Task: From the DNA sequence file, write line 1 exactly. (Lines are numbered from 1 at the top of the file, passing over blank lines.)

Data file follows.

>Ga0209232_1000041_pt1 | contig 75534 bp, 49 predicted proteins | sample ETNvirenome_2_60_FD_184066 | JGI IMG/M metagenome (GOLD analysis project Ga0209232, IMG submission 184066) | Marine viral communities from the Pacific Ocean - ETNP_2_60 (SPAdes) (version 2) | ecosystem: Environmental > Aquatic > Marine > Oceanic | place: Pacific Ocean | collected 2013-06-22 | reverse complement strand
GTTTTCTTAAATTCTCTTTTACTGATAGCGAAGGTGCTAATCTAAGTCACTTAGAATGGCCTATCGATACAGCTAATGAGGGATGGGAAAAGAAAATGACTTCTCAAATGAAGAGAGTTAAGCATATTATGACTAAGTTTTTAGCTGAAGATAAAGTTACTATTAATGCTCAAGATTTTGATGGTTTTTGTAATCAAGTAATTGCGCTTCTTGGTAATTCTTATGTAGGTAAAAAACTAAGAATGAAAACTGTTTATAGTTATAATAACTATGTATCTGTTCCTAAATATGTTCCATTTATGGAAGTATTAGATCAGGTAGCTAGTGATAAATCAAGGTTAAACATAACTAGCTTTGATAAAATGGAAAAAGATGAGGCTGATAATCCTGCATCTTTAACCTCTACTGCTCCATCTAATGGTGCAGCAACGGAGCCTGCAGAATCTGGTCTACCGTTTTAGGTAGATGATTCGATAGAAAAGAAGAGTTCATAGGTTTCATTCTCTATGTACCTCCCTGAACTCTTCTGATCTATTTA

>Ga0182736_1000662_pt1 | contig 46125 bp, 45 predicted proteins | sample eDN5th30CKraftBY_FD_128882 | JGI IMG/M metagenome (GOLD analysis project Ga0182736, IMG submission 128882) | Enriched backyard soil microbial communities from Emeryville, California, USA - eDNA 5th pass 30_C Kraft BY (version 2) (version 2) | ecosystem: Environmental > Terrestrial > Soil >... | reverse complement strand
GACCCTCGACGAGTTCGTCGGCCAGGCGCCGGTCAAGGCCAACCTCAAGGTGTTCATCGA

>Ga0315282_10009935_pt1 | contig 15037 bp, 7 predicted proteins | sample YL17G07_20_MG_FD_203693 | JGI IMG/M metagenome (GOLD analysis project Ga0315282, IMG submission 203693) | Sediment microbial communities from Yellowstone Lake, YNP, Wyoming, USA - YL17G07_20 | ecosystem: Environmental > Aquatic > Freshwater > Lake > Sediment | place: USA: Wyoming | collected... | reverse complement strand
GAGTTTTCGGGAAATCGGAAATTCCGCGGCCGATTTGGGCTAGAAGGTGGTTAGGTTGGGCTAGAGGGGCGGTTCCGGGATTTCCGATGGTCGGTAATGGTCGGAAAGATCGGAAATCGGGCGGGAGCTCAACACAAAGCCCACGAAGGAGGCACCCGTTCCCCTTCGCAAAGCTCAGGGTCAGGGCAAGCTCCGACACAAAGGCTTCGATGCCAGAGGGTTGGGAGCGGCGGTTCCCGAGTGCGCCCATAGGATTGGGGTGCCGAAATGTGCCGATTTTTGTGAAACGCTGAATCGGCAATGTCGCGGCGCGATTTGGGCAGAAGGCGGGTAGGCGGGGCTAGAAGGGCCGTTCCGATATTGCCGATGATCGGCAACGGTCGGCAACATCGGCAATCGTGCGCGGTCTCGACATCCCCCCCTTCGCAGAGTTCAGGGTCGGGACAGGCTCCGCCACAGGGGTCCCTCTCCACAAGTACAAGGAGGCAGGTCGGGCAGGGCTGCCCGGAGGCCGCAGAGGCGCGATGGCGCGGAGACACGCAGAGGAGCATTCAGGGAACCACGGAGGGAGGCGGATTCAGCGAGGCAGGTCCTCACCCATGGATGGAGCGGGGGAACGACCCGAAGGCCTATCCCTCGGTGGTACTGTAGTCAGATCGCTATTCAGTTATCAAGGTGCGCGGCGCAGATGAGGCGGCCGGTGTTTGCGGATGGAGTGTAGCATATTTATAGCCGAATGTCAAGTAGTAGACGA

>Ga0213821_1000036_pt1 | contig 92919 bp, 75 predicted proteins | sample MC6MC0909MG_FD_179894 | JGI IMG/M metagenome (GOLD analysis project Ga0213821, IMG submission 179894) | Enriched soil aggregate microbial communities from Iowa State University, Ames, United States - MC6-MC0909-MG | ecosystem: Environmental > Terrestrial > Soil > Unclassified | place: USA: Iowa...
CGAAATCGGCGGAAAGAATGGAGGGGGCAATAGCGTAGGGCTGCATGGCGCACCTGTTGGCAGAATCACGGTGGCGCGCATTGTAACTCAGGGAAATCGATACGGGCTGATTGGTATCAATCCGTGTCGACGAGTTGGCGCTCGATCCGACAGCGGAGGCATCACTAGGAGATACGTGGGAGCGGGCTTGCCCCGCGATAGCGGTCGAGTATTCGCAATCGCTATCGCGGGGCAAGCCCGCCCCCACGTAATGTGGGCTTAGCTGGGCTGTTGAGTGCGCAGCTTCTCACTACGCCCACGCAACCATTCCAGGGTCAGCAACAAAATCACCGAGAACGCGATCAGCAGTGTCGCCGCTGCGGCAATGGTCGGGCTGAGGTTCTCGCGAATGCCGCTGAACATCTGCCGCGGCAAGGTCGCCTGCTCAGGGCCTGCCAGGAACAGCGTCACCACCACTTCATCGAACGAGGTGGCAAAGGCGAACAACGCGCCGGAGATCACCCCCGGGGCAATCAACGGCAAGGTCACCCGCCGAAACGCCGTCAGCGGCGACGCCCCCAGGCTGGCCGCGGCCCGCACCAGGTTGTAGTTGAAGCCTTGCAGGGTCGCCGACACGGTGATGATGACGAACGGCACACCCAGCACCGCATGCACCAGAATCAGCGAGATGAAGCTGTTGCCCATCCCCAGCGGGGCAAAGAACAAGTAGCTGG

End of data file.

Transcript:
>Ga0209232_1000041_pt1 | contig 75534 bp, 49 predicted proteins | sample ETNvirenome_2_60_FD_184066 | JGI IMG/M metagenome (GOLD analysis project Ga0209232, IMG submission 184066) | Marine viral communities from the Pacific Ocean - ETNP_2_60 (SPAdes) (version 2) | ecosystem: Environmental > Aquatic > Marine > Oceanic | place: Pacific Ocean | collected 2013-06-22 | reverse complement strand